Fate/Stay Night: Heaven’s Feel III. Spring Song

Part of the Fate Franchise. Sequel to Fate/Stay Night: Heaven’s Feel II. Lost Butterfly

Genre(s): Action, Magic, Supernatural, Drama

Age-Appropriateness: 16+ (Violence, disturbing themes, gore/body horror, partial nudity)

Platforms: None

Episodes: One 2 hr. movie

TheAwersome Rating: 8.0 / 10 (Gorgeous, but hard to follow)

Premise: The Fifth Holy Grail War in Fuyuki City has reached a turning point. The lives of all participants are threatened as the hidden enemy finally reveals itself. As Shirou Emiya, Rin Tohsaka, and Illyasviel von Einzbern discover the true, corruptive nature of the shadow that has been rampaging throughout the city, they realize just how dire the situation is. To protect their loved ones, the group must hold their own against the seemingly insurmountable enemy force—even if some of those foes were once their allies, or perhaps, something more intimate. As the final act of this chaotic war commences, the ideals Shirou believes will soon be challenged by an excruciating dilemma: is it really possible to save a world where everything seems to have gone wrong?

TheAwersome’s Thoughts: Studio ufotable flexes on the entire anime industry again with some of the most gorgeous art and animation, coupled with Yuki Kajiura’s perfect soundtrack. Action sequences are tight, intense, and dynamic, giving you full-body goosebumps multiple times. Yet, this is still a story written by Nasu Kinoko (FSN, Garden of Sinners) so there’s a lot of “rules of magic” gymnastics and overly complicated, often uninteresting philosophy littered in among poetic symbolism and meaningful, thought-provoking dialogue. Unfortunately, it was distracting enough that I didn’t feel nearly the immersion I had in the previous two movies. The ending not only left some questions unanswered but left me with more questions than just before it.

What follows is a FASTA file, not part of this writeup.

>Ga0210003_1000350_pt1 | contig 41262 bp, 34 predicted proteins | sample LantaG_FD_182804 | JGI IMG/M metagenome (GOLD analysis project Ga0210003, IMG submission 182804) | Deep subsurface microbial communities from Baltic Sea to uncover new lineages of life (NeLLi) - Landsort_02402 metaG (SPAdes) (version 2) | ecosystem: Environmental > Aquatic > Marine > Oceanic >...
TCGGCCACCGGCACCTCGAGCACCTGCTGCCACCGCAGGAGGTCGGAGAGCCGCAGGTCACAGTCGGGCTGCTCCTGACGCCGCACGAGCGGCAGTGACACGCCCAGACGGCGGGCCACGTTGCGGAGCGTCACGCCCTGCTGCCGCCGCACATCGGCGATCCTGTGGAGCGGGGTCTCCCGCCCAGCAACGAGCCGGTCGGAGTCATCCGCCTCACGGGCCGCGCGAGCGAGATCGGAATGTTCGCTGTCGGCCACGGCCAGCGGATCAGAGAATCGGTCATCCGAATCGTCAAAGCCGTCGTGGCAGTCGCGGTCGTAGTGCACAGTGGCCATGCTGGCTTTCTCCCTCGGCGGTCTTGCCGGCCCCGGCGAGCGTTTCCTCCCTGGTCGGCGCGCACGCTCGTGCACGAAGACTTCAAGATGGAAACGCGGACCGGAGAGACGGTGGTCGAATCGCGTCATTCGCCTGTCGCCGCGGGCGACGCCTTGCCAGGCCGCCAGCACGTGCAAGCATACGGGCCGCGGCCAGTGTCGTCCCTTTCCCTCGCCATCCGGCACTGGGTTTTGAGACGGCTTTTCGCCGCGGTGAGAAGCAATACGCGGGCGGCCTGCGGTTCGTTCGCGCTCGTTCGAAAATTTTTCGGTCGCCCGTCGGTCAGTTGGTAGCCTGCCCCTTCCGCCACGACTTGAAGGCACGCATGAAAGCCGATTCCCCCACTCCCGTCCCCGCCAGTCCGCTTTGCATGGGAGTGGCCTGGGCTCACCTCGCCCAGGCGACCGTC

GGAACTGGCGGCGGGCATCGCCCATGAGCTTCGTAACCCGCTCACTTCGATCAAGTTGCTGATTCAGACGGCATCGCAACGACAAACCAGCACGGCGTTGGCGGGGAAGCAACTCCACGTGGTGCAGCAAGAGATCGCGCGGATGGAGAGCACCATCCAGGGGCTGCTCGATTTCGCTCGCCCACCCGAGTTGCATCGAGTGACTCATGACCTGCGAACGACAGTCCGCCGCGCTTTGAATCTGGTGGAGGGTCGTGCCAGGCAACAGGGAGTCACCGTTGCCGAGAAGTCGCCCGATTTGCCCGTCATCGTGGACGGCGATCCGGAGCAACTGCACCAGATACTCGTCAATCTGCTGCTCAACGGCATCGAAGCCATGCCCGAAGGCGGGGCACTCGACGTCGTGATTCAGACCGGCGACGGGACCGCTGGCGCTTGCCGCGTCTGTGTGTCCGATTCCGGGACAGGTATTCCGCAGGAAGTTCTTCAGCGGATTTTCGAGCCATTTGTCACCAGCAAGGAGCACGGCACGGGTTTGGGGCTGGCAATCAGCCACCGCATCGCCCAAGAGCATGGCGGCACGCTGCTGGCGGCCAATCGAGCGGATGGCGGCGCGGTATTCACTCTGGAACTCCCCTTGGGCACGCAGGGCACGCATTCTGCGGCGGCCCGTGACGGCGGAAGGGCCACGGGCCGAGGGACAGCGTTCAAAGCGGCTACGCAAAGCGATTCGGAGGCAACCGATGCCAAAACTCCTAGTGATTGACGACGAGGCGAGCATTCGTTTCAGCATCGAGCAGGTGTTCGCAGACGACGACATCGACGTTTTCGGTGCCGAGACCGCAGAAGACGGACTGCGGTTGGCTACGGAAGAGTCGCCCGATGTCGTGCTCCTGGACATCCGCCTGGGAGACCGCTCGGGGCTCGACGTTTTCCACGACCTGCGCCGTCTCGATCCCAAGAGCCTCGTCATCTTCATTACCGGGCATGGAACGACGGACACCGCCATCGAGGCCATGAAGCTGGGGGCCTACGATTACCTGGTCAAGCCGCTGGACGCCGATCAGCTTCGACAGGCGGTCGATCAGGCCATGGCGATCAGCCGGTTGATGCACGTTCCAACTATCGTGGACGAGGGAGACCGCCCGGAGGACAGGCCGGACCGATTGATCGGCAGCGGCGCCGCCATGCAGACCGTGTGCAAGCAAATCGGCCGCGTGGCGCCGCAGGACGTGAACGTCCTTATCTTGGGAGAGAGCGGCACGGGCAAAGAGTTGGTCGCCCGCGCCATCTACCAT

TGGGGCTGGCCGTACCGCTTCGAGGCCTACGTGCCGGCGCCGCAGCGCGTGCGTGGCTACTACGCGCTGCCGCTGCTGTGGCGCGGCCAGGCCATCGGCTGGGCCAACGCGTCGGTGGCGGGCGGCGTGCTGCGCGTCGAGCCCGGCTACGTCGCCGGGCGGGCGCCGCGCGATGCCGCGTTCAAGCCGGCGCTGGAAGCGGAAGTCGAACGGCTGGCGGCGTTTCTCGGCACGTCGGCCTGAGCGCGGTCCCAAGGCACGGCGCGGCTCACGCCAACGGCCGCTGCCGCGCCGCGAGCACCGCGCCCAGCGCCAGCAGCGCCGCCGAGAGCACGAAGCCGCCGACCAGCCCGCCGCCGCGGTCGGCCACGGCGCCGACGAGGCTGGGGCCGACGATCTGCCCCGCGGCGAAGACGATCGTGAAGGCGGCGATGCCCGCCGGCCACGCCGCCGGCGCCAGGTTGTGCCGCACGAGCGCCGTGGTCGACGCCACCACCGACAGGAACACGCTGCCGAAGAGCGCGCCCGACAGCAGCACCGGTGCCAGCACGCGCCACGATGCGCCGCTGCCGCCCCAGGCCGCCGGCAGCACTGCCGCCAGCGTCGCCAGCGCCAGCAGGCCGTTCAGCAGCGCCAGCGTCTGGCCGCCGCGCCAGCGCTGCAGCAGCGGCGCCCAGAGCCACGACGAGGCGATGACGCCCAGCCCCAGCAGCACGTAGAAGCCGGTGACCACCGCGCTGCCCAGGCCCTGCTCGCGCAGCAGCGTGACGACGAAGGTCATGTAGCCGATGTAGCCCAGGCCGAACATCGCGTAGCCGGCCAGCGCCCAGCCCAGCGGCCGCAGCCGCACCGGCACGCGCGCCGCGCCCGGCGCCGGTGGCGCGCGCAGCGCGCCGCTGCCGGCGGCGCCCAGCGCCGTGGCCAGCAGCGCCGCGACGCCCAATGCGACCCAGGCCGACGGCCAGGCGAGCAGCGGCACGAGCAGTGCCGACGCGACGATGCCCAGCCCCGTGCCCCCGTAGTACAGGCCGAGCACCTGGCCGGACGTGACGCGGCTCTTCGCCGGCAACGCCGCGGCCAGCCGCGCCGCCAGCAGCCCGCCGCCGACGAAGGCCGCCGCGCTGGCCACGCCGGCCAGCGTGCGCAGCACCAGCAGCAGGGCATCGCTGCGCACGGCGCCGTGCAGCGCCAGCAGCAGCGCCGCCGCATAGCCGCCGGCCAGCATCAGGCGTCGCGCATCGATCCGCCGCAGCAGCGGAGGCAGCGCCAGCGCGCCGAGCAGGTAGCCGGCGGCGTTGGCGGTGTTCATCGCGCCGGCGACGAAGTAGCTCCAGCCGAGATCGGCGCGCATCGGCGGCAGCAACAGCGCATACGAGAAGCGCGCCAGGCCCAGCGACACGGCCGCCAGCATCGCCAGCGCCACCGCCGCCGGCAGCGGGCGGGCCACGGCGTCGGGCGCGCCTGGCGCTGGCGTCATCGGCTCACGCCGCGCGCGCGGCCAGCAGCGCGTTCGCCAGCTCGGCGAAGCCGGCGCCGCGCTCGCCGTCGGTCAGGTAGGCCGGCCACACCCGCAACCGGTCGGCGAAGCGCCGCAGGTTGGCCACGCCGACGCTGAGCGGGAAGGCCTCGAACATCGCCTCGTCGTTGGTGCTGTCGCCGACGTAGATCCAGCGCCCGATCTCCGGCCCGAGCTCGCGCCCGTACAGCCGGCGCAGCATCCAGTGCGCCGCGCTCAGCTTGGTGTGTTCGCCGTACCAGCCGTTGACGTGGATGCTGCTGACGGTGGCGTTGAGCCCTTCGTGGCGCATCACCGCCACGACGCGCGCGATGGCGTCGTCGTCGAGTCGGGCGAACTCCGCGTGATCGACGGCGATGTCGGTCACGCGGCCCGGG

TLDR: A gorgeous, albeit somewhat confusing, finale.

Fate is notorious for having a complex and complicated story and plot. I had hoped, however, that having seen Fate/Zero, Fate/Stay Night, Fate/Stay Night [Unlimited Blade Works], Fate/Apocrypha, Fate/Extra – Last Encore, playing a handful of Fate/Grand Order, and even watching all of Garden of Sinners, that I would understand a LOT more than I did. I’d hoped to feel at least as immersed and connected as I did in the previous movie, if not more, and instead felt as lost as I’d been since Fate/Extra.

I feel that a lot of Fate, and this movie, suffers from the issue of “Illustration vs. Adaptation.” I find this issue happens particularly with shows or movies that have extensively large source material. A lot of the Harry Potter movies (the fifth one, in particular) felt like they were meant to accompany the book, rather than be a movie. The same issue happened with the Magia Record anime and considering that the Fate/Stay Night Visual Novel takes 80+ hours to get through, it seems inevitable that there will be challenges.

I’m of the opinion that shows and movie adaptations should stand on their own and be enjoyable without requiring the viewer to be familiar with the source material. You can add in easter eggs, references, and nods that only those familiar will get; add in things that will enhance the viewing experience for those who have done their homework, but not to the detriment of those who haven’t.

You’ll likely enjoy this if you enjoyed:

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